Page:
Despite what has been revealed to her, the way that Jesus’ career will work out will be a trial and involve decision even for Mary, as Simeon prophesies figuratively in Luke 2:34-35 in terms of a sword passing though her soul. The last scene of the Lucan infancy narrative, when Jesus reaches age 12, illustrates her difficulty. She and Joseph cannot understand the way he has behaved in the Temple and his response that he must be about his Father’s business (2:49-50). The challenge to accept God’s unfathomable will in faith is ongoing in the life of the disciple.

That Mary met the ongoing challenge is shown in the Lucan form of the basic ministry scene we saw first in Mark. No longer are the mothers and brothers who come looking for Jesus contrasted with the family created by discipleship. Rather, they are the best examples of those who hear the word of God and do it (Luke 8:19-21), the group that are like the parabolic seed in the good soil mentioned a few verses before (8:15), namely, those “who, hearing the word, hold it fast.” Indeed, the mothers and the brothers endure into the beginnings of the Church, for they are counted in Acts 1:13-14, alongside the Twelve and the women, among the believers awaiting the Pentecostal coming of the Spirit.



Although this Gospel has no infancy narrative, it has two ministry scenes involving Mary. In content they differ from the accounts in the first three Gospels, but the basic theological issues are the same.

At Cana, a scene in which Jesus moves from family life to public ministry, his mother and brothers are attending a wedding (John 2:1-12). The mother’s implicit request— “They have no wine”—exerts a family claim on Jesus, similar to the mother and brothers coming to look for Jesus in the basic Marcan scene. The rejection of that claim in terms of “My hour has not yet come” is similar to the Lucan Jesus’ response to his mother’s complaint about his behavior at age 12, “Did you not know that I must be about my Father’s business?”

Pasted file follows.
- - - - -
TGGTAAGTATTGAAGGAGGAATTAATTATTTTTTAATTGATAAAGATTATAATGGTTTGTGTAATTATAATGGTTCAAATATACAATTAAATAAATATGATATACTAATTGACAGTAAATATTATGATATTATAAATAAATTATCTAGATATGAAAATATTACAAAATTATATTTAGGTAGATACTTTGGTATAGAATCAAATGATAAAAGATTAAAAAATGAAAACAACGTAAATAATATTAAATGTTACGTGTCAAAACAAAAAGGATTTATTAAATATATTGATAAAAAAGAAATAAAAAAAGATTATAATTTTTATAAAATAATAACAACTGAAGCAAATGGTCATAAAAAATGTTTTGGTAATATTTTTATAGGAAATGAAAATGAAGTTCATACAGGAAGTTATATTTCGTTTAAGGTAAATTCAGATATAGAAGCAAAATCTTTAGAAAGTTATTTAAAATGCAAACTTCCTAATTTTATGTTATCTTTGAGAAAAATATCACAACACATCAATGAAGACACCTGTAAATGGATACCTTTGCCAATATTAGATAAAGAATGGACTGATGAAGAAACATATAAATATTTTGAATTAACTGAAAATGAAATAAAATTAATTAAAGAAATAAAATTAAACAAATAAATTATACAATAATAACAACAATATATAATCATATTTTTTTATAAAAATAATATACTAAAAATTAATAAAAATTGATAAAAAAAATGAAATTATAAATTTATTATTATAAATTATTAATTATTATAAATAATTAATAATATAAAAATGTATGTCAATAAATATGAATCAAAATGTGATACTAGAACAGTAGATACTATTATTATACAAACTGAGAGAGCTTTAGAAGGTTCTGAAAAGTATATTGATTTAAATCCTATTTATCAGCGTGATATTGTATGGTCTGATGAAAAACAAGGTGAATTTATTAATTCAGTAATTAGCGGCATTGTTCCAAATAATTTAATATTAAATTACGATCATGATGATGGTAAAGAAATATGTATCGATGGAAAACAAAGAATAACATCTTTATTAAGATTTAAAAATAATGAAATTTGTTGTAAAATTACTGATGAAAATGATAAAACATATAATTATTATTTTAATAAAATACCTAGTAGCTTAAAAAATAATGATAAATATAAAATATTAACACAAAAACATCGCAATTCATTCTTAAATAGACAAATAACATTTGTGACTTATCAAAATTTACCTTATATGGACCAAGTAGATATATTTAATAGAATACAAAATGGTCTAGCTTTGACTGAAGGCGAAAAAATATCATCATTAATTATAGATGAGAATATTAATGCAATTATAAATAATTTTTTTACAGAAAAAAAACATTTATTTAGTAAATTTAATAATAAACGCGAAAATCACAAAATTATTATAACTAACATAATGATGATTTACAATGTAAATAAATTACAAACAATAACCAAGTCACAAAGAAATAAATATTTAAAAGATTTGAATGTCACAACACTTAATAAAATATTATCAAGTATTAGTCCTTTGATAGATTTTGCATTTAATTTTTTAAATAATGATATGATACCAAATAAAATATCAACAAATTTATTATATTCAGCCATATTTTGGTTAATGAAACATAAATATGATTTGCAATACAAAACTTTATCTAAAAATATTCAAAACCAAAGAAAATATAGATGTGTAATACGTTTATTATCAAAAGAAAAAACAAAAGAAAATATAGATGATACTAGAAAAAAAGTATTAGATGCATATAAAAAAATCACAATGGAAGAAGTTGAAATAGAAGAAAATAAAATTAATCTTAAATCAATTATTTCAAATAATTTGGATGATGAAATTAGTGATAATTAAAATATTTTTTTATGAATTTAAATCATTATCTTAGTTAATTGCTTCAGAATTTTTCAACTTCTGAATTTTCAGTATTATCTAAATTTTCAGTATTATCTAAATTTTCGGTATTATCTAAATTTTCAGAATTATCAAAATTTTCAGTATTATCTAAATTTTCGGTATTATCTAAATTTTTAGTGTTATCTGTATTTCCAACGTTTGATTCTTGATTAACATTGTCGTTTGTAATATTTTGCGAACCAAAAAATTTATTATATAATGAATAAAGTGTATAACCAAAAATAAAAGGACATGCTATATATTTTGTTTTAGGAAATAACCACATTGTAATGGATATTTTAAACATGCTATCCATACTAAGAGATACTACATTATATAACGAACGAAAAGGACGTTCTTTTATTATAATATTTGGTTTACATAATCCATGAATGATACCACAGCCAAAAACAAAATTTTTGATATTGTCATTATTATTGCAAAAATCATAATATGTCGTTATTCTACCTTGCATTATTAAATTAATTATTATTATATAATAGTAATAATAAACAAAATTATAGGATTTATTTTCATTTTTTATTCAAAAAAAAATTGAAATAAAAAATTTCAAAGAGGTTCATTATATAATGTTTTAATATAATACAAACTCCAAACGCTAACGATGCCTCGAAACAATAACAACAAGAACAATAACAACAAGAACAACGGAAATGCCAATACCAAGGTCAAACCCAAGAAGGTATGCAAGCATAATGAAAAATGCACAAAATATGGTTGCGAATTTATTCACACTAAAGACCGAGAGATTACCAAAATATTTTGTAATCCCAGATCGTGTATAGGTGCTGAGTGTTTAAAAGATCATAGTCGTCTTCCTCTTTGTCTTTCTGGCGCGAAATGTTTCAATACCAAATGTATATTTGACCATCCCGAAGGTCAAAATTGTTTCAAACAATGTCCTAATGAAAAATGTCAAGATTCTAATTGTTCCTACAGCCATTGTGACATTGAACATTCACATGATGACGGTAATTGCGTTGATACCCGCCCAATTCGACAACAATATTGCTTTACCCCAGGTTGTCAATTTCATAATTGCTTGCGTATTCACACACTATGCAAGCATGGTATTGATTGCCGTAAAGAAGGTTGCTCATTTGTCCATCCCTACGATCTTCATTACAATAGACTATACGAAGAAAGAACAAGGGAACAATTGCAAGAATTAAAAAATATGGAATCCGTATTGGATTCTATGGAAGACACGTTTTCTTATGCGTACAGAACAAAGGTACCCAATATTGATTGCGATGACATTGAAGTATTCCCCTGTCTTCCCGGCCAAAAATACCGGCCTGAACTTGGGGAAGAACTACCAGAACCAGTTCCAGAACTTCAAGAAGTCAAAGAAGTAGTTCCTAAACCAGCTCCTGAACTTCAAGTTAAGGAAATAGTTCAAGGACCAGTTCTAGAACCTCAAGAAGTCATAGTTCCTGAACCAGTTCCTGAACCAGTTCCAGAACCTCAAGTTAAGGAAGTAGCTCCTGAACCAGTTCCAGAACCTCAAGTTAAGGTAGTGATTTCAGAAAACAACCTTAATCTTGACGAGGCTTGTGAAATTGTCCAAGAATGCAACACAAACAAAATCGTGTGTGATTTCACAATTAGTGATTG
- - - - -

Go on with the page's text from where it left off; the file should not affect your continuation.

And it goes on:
In relation to earthly family both answers give priority to the role assigned to Jesus by the heavenly Father who sent him. Yet the mother of Jesus in John persists with, “Do whatever he tells you,” similar to Mary’s response to the angel in Luke 1:38, “Let it be done to me according to your word.”

The second Johannine scene, which takes place at the foot of the cross (John 19:25-27), confirms that Mary’s final reaction at Cana reflected the obedience characteristic of disciples. The hour has come (13:1); Jesus is finishing the work the Father has given him to do (19:28-30); gathered around him is a group of followers who have remained loyal to the last. Chief among them are two figures whom John has mentioned but whose personal names he never supplies, namely, the mother of Jesus and the disciple whom he loves.

By making the former the mother of that disciple, and the latter his own mother’s son, Jesus is establishing a family of disciples. This is John’s form of dealing with the “Who are my mother and my brothers?” issue. If in Mark and Matthew there was a contrast between two families, one by nature and the other by discipleship, in John (as in Luke) the natural mother is brought into the family of discipleship in a preeminent way, for she now is the mother of the most perfect disciple who becomes Jesus’ brother.

Later theology will recognize that God accorded Mary many privileges, but all of them are derivative from those already found in the sparse New Testament references. She was the mother of God’s Son, the Messiah; she met the requirements of discipleship in an outstanding way. Pope Paul VI wrote succinctly: “Mary is held up as an example to the faithful for the way in which in her own particular life she fully and responsibly accepted the word of God and did it….She is worthy of imitation because she was the first and most perfect of Christ’s disciples.”



Mary, Mother of Jesus

In "The Passion of the Christ" Mary goes to Jesus, Friar Roger Lopez tells us, just as she had done throughout his life.